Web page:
This is a Central Valley district centered around Merced. Democrats have a big registration advantage and Barack Obama won big here. Democrats will show up more heavily than Republicans, but that’s not a problem in the Central Valley. Democrats have poured millions into races but nothing here. Republican incumbent Anthony Cannella will cruise to victory.

SD-14 – VBM: 47.7%D/38.4%R; 2014 VBM: 49.4%D/37.1%R; Democrats 3.0% gain
Republican Andy Vidak is running in a Bakersfield centered lower Central Valley district he won in a special last year. Barack Obama won it by nearly 20 points, but Vidak still won by over 20 in the primary. Initially Democrats had a big advantage in VBMs, but that’s gotten a lot smaller. Despite a ton of Democratic money, Vidak should win easily.

SD-32 – VBM: 46.5%D/34.3%R; 2014 VBM: 44.6%D/36.7%R; Republicans 4.3% gain
Barack Obama won even bigger in this Whittier based district. Democrats won the primary by enough that it should be safely Democratic. Charlie Munger decided to pour money into the race for unknown reasons. He may want to see if he can move the needle in a race without outside spending. The VBM margin is much smaller than in 2012. I don’t see Republican Mario Guerra winning, however.

SD-34 – VBM: 37.1%D/43.1%R; 2014 VBM: 37.0%D/43.3%R; Republicans 0.4% gain
In the primary the Republicans beat the Democrats by 34%, larger than several non-competitive districts. Ballot returns look good for the GOP. Despite huge Democratic spending, Republican Janet Nguyen should win easily.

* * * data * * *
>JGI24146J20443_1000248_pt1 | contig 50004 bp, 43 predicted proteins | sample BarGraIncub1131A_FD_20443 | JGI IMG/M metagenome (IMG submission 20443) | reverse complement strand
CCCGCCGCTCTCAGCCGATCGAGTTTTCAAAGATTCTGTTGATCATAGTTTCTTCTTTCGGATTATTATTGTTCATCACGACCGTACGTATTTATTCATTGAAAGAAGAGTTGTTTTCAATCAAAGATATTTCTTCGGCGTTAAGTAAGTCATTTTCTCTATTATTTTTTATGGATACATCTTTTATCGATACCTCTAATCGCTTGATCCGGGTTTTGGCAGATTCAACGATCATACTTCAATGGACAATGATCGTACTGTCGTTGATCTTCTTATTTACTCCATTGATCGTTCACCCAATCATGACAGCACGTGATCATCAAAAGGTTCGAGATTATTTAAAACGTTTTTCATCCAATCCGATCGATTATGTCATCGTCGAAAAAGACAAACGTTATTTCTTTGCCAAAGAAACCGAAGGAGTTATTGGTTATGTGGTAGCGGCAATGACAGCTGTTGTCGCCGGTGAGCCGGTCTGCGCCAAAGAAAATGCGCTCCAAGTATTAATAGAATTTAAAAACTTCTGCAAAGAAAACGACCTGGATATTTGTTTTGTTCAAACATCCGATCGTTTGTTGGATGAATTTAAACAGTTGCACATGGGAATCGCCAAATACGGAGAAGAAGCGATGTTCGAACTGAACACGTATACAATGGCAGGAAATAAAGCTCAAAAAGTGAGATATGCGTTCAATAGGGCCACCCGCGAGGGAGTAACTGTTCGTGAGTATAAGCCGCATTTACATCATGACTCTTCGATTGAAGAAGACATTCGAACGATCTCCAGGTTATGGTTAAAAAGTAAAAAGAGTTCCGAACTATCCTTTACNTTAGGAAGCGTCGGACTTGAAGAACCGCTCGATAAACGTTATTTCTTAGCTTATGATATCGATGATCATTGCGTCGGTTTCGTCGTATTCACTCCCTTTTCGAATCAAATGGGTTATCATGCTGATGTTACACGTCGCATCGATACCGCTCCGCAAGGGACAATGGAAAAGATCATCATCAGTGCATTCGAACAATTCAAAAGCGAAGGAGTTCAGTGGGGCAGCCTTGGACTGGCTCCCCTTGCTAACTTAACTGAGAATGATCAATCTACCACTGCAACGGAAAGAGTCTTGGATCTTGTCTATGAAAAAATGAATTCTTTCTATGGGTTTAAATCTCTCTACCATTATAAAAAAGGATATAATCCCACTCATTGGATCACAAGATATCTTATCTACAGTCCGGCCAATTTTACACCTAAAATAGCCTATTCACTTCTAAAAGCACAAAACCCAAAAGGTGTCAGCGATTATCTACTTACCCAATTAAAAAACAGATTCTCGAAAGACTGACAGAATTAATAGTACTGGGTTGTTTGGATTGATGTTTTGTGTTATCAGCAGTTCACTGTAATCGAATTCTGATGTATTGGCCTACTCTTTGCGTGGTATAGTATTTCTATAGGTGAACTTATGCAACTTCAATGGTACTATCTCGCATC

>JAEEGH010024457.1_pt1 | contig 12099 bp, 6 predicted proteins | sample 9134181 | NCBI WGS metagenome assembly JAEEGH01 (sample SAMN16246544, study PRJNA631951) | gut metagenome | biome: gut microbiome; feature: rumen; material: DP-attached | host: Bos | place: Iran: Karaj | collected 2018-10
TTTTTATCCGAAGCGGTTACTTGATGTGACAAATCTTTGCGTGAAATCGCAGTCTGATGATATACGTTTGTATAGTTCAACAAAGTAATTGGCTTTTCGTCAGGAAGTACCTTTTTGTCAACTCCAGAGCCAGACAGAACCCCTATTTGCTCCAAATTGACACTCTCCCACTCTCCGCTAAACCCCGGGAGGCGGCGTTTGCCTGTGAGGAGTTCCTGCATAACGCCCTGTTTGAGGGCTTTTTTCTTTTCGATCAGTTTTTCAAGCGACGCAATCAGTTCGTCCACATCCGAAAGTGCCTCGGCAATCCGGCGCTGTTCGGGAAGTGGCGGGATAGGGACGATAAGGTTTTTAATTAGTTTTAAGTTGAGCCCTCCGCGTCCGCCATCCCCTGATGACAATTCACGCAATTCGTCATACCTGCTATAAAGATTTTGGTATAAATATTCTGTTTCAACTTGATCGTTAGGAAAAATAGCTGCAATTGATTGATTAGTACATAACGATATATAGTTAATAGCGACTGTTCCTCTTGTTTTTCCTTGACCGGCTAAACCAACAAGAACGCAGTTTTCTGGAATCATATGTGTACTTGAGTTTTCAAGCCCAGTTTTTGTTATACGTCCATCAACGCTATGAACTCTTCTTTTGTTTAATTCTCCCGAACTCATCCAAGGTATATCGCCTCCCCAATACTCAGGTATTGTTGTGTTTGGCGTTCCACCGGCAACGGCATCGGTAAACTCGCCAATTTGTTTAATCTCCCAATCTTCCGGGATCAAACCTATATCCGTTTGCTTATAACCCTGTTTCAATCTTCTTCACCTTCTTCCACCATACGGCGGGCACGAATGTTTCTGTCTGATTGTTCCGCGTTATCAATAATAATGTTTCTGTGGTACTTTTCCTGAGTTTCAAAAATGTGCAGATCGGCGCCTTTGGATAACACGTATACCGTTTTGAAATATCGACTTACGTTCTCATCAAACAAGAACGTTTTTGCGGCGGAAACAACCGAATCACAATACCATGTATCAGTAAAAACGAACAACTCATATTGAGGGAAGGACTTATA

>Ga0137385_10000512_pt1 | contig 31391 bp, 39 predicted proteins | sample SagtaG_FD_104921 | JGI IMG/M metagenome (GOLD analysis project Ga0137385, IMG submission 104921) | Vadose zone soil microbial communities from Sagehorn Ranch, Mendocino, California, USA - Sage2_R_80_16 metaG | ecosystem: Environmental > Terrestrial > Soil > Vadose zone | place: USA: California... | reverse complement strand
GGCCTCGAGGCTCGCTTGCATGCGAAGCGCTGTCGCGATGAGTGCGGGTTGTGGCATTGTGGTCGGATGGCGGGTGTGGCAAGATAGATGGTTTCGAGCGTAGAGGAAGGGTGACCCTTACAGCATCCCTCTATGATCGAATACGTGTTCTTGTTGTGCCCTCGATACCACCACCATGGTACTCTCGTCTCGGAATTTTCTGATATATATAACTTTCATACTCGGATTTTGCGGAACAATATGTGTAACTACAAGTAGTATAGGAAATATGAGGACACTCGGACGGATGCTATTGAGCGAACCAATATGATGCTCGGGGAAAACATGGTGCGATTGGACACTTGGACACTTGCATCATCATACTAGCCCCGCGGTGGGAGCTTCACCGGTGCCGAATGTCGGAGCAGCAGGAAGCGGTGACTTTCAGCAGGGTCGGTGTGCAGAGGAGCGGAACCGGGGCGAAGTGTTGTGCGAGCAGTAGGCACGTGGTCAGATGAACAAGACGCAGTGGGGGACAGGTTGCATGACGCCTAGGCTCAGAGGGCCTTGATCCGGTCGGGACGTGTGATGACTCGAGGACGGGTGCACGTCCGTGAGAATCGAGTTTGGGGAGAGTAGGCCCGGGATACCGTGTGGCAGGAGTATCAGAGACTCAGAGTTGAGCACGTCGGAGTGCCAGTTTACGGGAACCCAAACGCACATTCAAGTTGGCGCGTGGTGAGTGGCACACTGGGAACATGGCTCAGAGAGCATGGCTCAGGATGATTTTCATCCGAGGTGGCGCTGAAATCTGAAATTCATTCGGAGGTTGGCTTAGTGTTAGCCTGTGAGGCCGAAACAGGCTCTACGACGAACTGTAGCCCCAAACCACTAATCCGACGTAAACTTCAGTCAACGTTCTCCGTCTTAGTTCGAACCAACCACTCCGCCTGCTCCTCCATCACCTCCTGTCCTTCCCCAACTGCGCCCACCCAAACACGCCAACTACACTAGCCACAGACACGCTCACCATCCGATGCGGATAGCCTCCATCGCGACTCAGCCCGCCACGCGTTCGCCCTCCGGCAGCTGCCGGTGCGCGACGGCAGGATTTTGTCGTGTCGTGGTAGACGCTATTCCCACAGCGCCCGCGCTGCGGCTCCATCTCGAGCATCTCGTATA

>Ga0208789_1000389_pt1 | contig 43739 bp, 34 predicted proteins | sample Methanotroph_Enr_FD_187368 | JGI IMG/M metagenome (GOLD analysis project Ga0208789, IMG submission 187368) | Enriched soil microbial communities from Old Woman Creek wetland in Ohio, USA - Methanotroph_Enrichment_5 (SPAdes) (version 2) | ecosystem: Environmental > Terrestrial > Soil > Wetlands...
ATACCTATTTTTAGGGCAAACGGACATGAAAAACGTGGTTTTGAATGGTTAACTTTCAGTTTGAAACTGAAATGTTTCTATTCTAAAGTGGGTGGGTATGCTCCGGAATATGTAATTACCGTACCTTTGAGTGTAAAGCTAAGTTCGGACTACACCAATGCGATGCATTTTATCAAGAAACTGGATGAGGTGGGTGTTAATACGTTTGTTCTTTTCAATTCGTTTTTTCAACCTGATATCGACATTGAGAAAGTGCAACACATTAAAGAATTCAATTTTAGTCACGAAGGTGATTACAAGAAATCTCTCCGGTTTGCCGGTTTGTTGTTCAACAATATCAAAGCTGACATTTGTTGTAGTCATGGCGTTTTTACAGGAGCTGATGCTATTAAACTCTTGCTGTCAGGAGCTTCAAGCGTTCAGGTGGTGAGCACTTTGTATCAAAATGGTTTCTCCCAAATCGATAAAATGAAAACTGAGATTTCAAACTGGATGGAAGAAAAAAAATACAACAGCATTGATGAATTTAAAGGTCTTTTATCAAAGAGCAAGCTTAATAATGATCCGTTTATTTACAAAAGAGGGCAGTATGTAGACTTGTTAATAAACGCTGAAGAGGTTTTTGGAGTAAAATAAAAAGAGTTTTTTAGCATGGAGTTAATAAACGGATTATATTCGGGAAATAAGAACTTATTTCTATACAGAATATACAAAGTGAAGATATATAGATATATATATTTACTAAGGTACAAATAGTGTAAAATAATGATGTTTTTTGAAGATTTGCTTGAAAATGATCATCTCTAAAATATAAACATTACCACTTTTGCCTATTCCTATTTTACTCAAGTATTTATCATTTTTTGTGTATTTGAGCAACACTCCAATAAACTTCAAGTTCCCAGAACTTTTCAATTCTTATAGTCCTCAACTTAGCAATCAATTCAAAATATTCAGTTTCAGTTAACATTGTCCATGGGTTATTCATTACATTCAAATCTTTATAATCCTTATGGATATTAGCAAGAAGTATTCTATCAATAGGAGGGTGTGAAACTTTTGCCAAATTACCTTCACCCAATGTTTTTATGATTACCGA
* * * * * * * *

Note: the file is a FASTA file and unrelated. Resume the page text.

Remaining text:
That’s a 26-14 Democratic advantage, denying them their supermajority.

AD-8 – VBM: 43.1%D/38.5%R; 2014 VBM: 42.4%D/39.9%R; Republicans 2.1% gain
This suburban Sacramento one was expected to be more competitive in 2012, but Democrat Ken Cooley won by 8%. He’s likely to win again but if turnout is low it could be Republican Doug Haaland.

AD-16 – VBM: 41.2%D/36.2%R; 2014 VBM: 41.3%D/37.6%R; Republicans 1.2% gain
Democrats had a contentious primary with a lot of spending in this Tri-Valley district. I expect Democrat Tim Sbranti to win, but it’s another district that could go Republican if it’s a GOP night.

AD-21 – VBM: 45.1%D/38.8%R; 2014 VBM: 43.5%D/40.5%R; Republicans 3.3% gain
Republican Jack Mobley needed to be coaxed into running as a write-in in the primary. So I’m hesitant to go with him. My pick is Democrat Adam Gray to retain his seat, but this one will flip in a good Republican night.

AD-32 – VBM: 48.5%D/37.7%R; 2014 VBM: 50.7%D/36.0%R; Democrats 3.9% gain